JAPAN'S new prime minister, Sosuke Uno, comes to office under a cloud. His party, the dominant Liberal Democratic Party, is rattled by a seemingly endless influence-buying scandal. Most observers expect Mr. Uno - chosen by the party bosses for his freedom from corruption - to be a weak, interim figure, marking time until the LDP's real powers can reassert themselves. But such outcomes are not inevitable. Uno, until last week the foreign minister and a man with relatively little proven skill in domestic politics, may be the person to actually do something about a system of multiple-seat districts and politician-businessman coziness that almost foreordains an avalanche of money into the coffers of successful officeholders. His inaugural speech before the Diet, or parliament, indicated a desire to get at the sources of corruption.
The Japanese public wants reform. Elections for the upper chamber of the Diet, a body with little real power, come in July. Voters may take the occasion to send the LDP a message: Reform or be rejected.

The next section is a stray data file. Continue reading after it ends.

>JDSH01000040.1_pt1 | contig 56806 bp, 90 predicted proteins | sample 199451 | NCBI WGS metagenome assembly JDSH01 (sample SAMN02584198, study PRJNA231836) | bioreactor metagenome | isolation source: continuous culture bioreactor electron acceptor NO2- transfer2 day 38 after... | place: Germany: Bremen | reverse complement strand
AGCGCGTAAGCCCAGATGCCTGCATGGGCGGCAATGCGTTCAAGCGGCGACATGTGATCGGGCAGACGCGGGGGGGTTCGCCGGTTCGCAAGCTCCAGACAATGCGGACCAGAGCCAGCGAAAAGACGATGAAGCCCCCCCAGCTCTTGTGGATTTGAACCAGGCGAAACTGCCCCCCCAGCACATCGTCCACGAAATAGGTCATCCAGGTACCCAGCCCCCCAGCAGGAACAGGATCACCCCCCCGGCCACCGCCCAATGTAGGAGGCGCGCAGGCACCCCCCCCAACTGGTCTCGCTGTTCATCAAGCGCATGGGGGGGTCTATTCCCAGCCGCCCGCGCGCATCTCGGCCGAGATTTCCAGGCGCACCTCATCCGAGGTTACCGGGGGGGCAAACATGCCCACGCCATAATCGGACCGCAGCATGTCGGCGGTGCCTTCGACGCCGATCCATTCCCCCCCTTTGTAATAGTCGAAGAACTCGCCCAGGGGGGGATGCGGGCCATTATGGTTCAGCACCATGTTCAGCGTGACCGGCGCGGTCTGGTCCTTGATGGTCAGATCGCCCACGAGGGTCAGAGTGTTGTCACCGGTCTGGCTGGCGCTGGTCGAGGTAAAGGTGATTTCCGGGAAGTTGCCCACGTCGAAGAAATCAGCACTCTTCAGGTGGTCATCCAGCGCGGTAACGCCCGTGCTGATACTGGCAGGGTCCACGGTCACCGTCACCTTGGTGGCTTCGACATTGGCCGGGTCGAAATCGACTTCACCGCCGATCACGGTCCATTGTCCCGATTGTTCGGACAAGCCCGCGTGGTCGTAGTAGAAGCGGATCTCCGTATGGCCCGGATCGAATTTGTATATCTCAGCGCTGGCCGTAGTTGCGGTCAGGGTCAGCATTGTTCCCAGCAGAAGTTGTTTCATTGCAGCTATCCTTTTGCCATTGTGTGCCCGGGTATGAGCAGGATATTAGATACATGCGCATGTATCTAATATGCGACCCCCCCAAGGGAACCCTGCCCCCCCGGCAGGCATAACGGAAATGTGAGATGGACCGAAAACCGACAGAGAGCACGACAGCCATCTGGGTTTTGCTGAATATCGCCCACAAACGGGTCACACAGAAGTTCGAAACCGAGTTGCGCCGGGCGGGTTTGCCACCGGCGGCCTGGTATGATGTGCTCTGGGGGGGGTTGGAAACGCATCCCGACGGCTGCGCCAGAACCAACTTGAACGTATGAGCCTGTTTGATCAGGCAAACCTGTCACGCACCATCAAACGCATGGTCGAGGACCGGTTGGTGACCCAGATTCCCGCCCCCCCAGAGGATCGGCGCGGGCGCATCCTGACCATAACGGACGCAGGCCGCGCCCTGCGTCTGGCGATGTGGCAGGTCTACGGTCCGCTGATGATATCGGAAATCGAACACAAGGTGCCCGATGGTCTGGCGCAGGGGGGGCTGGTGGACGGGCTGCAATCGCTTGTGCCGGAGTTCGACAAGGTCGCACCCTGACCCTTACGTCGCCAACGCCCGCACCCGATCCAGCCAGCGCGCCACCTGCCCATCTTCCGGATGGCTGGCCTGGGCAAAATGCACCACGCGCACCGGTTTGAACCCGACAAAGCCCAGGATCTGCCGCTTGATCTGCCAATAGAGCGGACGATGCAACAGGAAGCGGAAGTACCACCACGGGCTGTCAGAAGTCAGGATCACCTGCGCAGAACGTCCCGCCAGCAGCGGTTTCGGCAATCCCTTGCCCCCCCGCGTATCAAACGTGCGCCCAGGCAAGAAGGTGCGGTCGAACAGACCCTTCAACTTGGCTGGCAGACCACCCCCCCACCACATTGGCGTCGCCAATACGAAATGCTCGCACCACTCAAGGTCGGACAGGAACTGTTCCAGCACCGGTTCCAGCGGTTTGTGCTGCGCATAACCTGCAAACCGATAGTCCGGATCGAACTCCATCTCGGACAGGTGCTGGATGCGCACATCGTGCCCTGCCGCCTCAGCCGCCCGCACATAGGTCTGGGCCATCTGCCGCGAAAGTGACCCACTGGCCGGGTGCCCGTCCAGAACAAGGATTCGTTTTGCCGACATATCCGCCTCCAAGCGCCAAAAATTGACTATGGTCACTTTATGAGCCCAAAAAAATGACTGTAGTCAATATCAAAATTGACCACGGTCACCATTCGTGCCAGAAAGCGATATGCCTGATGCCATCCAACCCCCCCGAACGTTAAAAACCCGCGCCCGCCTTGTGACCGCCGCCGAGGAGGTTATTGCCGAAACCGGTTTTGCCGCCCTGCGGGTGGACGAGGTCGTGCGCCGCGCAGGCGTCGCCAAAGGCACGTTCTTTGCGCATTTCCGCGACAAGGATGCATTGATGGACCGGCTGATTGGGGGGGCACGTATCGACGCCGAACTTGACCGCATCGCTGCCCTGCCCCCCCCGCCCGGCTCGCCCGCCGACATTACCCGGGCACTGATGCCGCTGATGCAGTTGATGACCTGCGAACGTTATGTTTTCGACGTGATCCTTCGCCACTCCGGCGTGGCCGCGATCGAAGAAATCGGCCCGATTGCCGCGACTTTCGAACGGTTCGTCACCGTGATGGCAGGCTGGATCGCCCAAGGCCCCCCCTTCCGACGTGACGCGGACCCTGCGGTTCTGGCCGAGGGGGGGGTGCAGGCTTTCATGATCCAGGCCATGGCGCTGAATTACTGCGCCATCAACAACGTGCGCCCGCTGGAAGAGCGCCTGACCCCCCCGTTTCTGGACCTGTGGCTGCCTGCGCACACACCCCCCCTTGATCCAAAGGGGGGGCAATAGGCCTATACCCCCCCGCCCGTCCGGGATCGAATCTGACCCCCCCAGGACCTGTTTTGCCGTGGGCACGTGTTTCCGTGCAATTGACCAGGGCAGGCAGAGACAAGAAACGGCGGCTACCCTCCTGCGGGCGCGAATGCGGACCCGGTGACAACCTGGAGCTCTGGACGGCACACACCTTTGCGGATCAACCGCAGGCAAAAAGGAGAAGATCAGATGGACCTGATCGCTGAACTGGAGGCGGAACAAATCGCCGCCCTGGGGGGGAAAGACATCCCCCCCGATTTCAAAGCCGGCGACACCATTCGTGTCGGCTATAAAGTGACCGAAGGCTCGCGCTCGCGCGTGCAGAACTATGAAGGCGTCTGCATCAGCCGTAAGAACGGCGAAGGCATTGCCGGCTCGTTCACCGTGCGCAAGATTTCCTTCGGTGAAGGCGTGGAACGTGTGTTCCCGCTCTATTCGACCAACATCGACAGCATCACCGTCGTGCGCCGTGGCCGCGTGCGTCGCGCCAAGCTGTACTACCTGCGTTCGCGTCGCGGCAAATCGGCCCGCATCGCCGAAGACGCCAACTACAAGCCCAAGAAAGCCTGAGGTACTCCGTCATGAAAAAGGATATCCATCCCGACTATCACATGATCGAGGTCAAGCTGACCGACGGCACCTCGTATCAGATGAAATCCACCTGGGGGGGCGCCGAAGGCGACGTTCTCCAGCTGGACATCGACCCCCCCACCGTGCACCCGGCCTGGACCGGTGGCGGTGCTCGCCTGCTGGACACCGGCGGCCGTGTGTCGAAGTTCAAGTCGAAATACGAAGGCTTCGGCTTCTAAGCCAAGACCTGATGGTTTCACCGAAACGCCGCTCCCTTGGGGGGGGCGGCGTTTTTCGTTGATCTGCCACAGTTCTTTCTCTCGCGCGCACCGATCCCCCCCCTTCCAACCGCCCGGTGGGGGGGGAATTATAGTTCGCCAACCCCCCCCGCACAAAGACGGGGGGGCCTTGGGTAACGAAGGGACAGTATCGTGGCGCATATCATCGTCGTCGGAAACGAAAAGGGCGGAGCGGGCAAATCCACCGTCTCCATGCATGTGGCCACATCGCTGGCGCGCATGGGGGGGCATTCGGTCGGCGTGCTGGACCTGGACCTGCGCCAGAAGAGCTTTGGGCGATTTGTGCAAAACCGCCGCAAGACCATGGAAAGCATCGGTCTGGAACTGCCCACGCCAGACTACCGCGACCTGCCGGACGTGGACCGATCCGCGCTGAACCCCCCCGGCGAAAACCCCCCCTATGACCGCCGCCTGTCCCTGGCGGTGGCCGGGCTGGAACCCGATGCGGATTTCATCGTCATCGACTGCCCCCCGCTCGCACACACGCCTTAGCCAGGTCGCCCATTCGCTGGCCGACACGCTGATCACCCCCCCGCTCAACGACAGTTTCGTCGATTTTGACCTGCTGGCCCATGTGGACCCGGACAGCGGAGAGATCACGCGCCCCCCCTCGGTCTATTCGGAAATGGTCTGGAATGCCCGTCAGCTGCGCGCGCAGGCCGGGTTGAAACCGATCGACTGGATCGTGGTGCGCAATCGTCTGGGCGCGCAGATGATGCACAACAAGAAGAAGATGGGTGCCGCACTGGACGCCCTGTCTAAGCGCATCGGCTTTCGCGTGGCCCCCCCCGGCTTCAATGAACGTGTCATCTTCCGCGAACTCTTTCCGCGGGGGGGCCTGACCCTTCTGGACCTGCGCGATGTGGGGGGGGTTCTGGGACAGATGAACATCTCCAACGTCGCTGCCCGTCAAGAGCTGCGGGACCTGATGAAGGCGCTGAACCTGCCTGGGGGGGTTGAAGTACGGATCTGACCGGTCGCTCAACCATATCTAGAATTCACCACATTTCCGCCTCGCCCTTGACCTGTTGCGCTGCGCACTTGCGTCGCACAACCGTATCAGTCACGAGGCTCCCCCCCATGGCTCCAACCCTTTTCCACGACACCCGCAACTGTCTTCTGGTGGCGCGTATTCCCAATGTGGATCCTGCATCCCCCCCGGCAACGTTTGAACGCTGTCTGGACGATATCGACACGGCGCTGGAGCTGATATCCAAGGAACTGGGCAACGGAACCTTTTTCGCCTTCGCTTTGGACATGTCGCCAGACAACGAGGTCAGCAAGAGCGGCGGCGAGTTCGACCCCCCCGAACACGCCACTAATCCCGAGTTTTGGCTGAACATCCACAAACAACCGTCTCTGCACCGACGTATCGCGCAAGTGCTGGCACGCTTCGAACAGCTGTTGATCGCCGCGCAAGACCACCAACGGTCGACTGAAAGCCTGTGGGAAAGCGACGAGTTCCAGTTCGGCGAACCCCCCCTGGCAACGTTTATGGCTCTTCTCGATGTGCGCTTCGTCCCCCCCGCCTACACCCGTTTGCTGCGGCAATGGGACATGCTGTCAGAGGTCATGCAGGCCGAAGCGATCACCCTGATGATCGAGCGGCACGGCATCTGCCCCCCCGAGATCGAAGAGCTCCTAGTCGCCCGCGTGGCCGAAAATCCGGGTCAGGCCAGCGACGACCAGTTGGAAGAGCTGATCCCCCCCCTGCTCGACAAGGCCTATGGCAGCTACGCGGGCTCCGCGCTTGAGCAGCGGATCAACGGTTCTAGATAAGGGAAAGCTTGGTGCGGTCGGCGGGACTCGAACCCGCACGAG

The party's top people are acutely aware of the discontent. They hope that Uno can initiate enough reform to palliate the public - and they may be perfectly willing for the new leader to be the fall guy should the LDP suffer an electoral setback.
It's to be hoped that the prime minister, an accomplished diplomat, will fool the prognosticators, take up political reform, and follow up on his promise to ``go to the very roots of this affliction.'' That would mean going beyond a few new, easily circumvented laws about financial disclosure to the fostering of a genuine change of attitude. Above all, office-holding has to become a matter of public trust, rather than personal aggrandizement.
The problem isn't just Japan's. The United States government is undergoing a similar trial, also driven by a relentless press. In both places democracy works well, but needs to be freed from corrupting practices that breed cynicism about elected officials.